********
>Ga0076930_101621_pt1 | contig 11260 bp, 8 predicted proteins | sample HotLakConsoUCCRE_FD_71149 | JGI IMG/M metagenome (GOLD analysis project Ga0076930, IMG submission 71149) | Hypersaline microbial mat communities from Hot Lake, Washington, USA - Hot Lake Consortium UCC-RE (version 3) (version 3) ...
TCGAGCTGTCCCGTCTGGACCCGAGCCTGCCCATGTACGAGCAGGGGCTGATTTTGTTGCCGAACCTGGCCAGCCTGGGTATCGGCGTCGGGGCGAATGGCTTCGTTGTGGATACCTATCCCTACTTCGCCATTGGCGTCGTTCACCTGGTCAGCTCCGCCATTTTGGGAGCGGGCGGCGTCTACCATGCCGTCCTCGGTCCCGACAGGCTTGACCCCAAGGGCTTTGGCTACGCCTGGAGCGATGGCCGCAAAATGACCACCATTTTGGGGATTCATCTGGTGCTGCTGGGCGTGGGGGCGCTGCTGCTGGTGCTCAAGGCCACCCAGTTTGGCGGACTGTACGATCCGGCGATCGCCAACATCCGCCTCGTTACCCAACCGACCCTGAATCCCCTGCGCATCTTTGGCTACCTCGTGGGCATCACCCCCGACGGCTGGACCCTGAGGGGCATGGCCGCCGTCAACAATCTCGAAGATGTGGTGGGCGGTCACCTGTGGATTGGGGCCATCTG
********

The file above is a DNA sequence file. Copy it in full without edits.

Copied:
>Ga0076930_101621_pt1 | contig 11260 bp, 8 predicted proteins | sample HotLakConsoUCCRE_FD_71149 | JGI IMG/M metagenome (GOLD analysis project Ga0076930, IMG submission 71149) | Hypersaline microbial mat communities from Hot Lake, Washington, USA - Hot Lake Consortium UCC-RE (version 3) (version 3) ...
TCGAGCTGTCCCGTCTGGACCCGAGCCTGCCCATGTACGAGCAGGGGCTGATTTTGTTGCCGAACCTGGCCAGCCTGGGTATCGGCGTCGGGGCGAATGGCTTCGTTGTGGATACCTATCCCTACTTCGCCATTGGCGTCGTTCACCTGGTCAGCTCCGCCATTTTGGGAGCGGGCGGCGTCTACCATGCCGTCCTCGGTCCCGACAGGCTTGACCCCAAGGGCTTTGGCTACGCCTGGAGCGATGGCCGCAAAATGACCACCATTTTGGGGATTCATCTGGTGCTGCTGGGCGTGGGGGCGCTGCTGCTGGTGCTCAAGGCCACCCAGTTTGGCGGACTGTACGATCCGGCGATCGCCAACATCCGCCTCGTTACCCAACCGACCCTGAATCCCCTGCGCATCTTTGGCTACCTCGTGGGCATCACCCCCGACGGCTGGACCCTGAGGGGCATGGCCGCCGTCAACAATCTCGAAGATGTGGTGGGCGGTCACCTGTGGATTGGGGCCATCTG